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Spence, D.P. (1976). Clinical Interpretation: Some Comments on the Nature of the Evidence. Psychoanal. Contemp. Sci., 5:367-388.

(1976). Psychoanalysis and Contemporary Science, 5:367-388

3 Meaning and Interpretation

Clinical Interpretation: Some Comments on the Nature of the Evidence

Donald P. Spence, Ph.D.

As we listen to the stream of associations from an analytic patient, we hear an almost continuous flow of linked ideas. They seem to resolve themselves into a number of strands—sometimes few, sometimes many. But ask a friendly critic to listen to the same material: he hears a mixture of unrelated words and has the impression that the patient simply skips from one topic to the next. Who is right?

To put the problem in these terms helps to show how quickly we lose sight of the fact that the links between ideas in clinical material may be imposed from outside and are not always inherent in its structure. Since we find it so easy to see connections between disparate ideas, we assume that the connections are contained in the structure, which is to say that other judges would hear the material in much the same way. But would they? Would 12 friendly critics independently arrive at the same underlying structure, or would each hear his own favorite melody?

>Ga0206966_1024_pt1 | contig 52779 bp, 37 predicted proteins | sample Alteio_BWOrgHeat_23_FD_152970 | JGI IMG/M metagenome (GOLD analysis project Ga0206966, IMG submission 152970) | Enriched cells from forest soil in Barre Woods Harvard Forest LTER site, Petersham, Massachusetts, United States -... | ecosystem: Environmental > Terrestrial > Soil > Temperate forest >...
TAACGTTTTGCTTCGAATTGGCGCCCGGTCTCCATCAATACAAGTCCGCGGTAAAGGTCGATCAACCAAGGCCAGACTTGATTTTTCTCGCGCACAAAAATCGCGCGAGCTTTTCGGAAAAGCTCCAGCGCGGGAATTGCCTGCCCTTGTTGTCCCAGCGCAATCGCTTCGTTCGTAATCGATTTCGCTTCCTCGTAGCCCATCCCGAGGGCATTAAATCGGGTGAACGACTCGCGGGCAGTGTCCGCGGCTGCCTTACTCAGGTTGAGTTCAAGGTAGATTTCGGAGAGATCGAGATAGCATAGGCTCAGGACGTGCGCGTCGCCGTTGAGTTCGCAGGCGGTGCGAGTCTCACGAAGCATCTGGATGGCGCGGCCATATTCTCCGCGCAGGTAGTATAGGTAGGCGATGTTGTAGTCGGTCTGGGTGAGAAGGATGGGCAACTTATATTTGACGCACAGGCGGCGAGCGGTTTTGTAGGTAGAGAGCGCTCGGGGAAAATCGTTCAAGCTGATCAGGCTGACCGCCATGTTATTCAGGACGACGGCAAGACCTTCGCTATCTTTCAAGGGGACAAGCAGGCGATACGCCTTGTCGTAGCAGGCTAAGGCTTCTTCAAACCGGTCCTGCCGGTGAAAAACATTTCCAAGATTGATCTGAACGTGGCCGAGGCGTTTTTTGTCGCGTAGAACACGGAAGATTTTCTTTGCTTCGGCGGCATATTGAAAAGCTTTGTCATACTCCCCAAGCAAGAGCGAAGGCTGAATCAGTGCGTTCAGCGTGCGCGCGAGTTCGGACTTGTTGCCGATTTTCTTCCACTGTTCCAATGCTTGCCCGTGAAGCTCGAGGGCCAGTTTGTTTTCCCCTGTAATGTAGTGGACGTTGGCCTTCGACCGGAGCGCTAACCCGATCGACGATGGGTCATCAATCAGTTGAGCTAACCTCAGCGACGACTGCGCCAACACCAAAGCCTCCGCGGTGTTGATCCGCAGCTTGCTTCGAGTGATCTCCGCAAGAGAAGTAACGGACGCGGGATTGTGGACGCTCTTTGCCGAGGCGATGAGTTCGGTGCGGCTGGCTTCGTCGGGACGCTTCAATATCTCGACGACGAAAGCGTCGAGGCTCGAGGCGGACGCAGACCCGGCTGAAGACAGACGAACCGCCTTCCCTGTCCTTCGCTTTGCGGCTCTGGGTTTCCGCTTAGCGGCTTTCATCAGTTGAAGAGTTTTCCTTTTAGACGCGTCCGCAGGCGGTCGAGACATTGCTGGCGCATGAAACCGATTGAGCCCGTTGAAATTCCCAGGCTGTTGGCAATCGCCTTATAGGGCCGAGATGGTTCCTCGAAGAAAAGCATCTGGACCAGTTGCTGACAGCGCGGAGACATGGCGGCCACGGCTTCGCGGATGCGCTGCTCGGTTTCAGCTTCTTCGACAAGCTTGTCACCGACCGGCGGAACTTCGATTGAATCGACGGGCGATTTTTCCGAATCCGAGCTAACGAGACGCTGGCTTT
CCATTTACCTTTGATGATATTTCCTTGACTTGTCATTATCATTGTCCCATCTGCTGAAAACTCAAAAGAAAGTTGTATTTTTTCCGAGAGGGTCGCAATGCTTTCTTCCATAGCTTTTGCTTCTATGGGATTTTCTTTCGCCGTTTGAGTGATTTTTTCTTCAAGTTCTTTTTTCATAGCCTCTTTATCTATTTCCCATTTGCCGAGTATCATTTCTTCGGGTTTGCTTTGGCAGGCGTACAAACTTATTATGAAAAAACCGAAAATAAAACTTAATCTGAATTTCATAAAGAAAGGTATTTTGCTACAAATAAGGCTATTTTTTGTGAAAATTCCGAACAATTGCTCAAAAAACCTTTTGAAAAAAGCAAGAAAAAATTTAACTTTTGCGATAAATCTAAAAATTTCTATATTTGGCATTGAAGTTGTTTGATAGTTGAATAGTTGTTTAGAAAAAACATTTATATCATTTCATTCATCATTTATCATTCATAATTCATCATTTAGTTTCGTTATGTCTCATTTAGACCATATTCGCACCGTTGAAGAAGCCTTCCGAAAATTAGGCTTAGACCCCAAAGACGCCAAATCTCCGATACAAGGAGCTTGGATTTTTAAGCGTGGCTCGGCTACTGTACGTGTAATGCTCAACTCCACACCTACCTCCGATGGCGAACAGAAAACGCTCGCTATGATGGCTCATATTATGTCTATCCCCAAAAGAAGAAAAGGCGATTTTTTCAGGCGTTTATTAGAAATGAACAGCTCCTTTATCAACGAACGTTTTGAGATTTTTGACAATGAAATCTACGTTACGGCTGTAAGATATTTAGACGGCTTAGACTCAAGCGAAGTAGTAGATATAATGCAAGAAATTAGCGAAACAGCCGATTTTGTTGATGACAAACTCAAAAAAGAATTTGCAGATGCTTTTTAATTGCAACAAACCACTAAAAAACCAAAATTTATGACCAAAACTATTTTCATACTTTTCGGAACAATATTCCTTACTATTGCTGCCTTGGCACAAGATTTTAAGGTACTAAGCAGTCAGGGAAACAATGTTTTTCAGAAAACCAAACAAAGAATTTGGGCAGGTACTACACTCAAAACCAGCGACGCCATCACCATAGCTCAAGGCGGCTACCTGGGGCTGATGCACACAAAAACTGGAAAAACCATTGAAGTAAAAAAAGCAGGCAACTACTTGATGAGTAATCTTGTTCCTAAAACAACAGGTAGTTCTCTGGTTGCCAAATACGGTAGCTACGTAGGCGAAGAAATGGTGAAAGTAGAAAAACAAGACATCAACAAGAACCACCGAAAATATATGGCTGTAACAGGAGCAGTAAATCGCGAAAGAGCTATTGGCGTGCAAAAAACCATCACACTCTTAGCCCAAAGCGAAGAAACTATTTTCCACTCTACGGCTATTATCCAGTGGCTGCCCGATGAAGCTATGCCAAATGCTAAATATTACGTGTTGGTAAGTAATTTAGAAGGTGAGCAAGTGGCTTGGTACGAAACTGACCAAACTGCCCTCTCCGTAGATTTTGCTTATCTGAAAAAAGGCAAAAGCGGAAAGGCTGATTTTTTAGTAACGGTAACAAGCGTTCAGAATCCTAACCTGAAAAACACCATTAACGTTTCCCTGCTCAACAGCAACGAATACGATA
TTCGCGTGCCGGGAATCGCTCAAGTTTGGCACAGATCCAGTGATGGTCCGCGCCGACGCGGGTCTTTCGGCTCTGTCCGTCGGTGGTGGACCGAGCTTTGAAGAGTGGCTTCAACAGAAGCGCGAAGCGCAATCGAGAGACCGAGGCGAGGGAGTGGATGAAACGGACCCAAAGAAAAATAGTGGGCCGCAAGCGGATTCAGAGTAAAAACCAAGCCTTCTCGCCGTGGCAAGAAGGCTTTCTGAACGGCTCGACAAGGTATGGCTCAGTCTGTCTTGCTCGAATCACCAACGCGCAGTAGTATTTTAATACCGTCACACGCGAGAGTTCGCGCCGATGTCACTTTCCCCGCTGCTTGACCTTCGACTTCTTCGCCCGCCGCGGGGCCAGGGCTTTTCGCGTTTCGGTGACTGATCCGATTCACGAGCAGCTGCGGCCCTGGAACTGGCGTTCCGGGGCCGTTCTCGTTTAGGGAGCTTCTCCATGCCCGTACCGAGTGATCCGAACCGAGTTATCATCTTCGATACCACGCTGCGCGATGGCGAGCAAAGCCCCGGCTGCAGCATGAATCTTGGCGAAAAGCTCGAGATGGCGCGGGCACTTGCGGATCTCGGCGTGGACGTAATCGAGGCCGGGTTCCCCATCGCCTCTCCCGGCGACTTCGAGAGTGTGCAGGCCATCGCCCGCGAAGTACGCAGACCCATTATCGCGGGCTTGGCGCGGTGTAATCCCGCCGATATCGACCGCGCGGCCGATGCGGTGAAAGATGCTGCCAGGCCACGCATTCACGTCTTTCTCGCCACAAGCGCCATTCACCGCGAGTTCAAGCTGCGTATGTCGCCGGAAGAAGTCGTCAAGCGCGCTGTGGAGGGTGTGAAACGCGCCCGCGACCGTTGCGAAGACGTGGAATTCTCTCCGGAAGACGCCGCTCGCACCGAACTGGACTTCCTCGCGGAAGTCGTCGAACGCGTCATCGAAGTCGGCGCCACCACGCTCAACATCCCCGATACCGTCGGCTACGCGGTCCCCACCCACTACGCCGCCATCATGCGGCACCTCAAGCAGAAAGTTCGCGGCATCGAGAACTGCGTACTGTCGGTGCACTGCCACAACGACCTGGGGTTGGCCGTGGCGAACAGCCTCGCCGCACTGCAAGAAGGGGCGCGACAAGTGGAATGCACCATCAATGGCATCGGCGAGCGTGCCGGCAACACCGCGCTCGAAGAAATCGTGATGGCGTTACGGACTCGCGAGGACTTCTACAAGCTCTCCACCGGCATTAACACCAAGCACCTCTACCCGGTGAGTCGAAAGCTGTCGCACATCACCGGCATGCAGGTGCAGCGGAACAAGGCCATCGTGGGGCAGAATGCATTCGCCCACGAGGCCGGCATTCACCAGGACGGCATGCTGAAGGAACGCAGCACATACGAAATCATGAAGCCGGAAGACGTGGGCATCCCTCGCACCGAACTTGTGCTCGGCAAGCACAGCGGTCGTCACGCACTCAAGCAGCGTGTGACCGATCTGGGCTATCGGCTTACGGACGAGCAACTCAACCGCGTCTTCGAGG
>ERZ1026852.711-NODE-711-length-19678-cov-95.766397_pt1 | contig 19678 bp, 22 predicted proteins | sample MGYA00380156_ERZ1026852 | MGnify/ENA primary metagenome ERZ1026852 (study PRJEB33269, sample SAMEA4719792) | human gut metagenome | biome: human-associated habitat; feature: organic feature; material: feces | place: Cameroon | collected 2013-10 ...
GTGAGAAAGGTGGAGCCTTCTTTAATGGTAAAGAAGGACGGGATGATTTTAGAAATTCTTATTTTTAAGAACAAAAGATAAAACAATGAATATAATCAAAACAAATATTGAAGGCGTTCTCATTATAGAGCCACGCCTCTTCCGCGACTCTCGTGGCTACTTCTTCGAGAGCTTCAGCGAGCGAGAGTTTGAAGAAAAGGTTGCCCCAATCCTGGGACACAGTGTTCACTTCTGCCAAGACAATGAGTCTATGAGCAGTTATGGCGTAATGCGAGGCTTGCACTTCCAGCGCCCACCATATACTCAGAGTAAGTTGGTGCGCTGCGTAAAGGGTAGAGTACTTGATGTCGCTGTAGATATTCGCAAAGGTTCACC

A suspicion that the latter is often the case comes from a recent study by Hartvig Dahl (personal communication) on hypothesis formation. A group of analysts listened to the early hours of a case and interrupted the reading whenever any one of them decided that enough evidence had accumulated to support one among a set of possible hypotheses. Each of these interruptions was defined as a “call,” and many single calls were heard—in fact, it was rare for the group to decide in unison that such and such a hypothesis could be supported at such and such a point.

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